[order] Galbuliformes | [family] Bucconidae | [latin] Monasa atra | [UK] Black Nunbird | [FR] Barbacou noir | [DE] Mohrentrappist | [ES] Monja Negra | [IT] Monaca nera | [NL] Zwarte Trappist
It is an overall dull black with a slender and slightly decurved coral-red bill. With white to grey edges on the wing coverts. Legs are black. Sexes are alike.
Listen to the sound of Black Nunbird
Copyright remark: Most sounds derived from xeno-canto
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The Black Nunbird is distributed in the Amazon Basin north of the Amazon and east of the rio Negro and into the Guianas.
Its natural habitat is subtropical or tropical moist lowland forests. Prefers understorey to canopy of humid forest always near water.
Nest is a hole in the ground, probably 2 nests a year, no further data.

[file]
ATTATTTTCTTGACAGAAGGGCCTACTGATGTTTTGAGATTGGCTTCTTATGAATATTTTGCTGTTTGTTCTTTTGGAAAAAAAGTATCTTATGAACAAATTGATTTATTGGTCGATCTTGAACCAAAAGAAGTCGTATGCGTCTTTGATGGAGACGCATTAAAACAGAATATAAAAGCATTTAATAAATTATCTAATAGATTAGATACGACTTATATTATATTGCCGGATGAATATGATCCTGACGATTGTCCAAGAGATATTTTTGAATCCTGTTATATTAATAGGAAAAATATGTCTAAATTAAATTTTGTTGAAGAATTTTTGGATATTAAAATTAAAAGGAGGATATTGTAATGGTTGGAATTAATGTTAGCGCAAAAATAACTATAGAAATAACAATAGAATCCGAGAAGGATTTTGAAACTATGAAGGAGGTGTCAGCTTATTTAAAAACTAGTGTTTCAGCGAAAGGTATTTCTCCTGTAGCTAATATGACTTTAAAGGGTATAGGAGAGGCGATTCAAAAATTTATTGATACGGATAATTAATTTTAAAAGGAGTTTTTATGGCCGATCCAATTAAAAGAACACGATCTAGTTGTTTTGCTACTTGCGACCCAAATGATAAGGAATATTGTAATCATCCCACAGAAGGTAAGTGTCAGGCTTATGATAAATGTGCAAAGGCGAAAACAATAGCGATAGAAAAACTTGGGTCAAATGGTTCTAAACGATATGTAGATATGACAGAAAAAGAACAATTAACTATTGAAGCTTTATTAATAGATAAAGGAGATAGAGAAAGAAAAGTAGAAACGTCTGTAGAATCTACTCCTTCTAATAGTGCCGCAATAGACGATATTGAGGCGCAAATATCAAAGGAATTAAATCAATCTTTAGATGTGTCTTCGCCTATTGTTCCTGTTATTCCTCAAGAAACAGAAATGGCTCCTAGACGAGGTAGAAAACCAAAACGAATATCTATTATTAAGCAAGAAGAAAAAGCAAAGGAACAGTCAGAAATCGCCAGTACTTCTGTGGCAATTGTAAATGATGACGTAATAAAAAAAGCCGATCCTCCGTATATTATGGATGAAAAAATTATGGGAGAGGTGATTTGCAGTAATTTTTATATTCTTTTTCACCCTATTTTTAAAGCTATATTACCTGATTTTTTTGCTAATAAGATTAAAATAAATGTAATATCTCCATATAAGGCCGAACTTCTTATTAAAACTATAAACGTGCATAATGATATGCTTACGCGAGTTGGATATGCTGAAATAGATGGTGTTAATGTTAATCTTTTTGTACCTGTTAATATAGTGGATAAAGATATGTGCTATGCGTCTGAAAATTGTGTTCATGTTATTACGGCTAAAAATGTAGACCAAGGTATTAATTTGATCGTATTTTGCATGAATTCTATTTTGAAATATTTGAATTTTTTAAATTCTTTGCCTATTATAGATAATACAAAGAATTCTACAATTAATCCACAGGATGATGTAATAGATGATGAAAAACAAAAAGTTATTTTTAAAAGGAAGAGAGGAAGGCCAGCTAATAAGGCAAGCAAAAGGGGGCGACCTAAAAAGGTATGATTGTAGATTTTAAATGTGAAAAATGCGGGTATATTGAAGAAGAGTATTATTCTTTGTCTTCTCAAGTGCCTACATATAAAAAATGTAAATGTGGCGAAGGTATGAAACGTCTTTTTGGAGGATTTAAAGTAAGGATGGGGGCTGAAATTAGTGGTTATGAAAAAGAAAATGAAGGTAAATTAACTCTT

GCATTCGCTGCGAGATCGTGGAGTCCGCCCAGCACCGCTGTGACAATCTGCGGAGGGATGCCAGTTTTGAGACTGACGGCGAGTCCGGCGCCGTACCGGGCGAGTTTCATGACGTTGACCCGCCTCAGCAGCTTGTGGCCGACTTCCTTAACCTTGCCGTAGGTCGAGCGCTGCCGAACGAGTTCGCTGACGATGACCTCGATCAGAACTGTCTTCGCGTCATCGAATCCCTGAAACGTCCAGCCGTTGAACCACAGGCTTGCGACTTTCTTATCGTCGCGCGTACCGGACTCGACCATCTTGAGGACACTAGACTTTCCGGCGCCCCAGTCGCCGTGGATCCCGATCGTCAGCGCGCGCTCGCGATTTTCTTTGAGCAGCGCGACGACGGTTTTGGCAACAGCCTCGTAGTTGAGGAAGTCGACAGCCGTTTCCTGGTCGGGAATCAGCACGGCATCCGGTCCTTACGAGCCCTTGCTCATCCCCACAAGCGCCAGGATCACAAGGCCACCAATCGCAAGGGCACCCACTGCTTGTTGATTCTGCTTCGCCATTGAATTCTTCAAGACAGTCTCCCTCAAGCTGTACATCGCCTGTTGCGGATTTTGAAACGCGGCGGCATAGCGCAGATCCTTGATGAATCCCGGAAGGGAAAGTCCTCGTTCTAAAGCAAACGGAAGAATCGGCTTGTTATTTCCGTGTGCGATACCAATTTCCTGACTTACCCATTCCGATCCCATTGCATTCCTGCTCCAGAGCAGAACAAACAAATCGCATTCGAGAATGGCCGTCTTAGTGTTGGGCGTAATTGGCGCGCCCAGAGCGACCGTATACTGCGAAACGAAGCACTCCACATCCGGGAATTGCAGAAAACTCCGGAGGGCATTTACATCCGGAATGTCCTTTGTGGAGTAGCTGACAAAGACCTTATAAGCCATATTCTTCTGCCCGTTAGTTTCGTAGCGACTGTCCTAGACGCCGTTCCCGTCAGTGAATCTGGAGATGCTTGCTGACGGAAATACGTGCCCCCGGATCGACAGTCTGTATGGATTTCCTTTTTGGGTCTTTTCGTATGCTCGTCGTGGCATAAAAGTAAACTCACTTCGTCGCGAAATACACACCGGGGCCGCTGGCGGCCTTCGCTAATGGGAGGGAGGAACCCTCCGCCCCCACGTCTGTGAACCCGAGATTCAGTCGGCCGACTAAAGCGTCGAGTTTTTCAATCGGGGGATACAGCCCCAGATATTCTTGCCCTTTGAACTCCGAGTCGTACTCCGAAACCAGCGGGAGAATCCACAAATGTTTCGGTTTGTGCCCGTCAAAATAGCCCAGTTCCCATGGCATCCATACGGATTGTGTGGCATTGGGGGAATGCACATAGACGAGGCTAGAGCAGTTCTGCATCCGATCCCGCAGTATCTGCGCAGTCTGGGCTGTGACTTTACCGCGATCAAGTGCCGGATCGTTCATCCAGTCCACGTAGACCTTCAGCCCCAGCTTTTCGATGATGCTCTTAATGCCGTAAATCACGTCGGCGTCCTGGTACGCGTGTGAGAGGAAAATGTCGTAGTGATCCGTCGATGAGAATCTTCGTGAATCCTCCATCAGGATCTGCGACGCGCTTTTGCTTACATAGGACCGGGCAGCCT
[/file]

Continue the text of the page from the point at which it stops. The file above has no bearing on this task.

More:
Mostly insects like spiders, caterpillars and flies. Also lizards. sallies and hovers for prey caught sometimes on the wing but mostly eaten from foliage. Sometimes found to perch below groups of caciques to watch for falling prey.
This species has a large range, with an estimated global extent of occurrence of 1,700,000 km2. The global population size has not been quantified, but it is believed to be large as the species is described as ‘frequent’ in at least parts of its range (Stotz et al. 1996). Global population trends have not been quantified, but the species is not believed to approach the thresholds for the population decline criterion of the IUCN Red List (i.e., declining more than 30% in ten years or three generations). For these reasons, the species is evaluated as Least Concern.
Sedentary throughout range.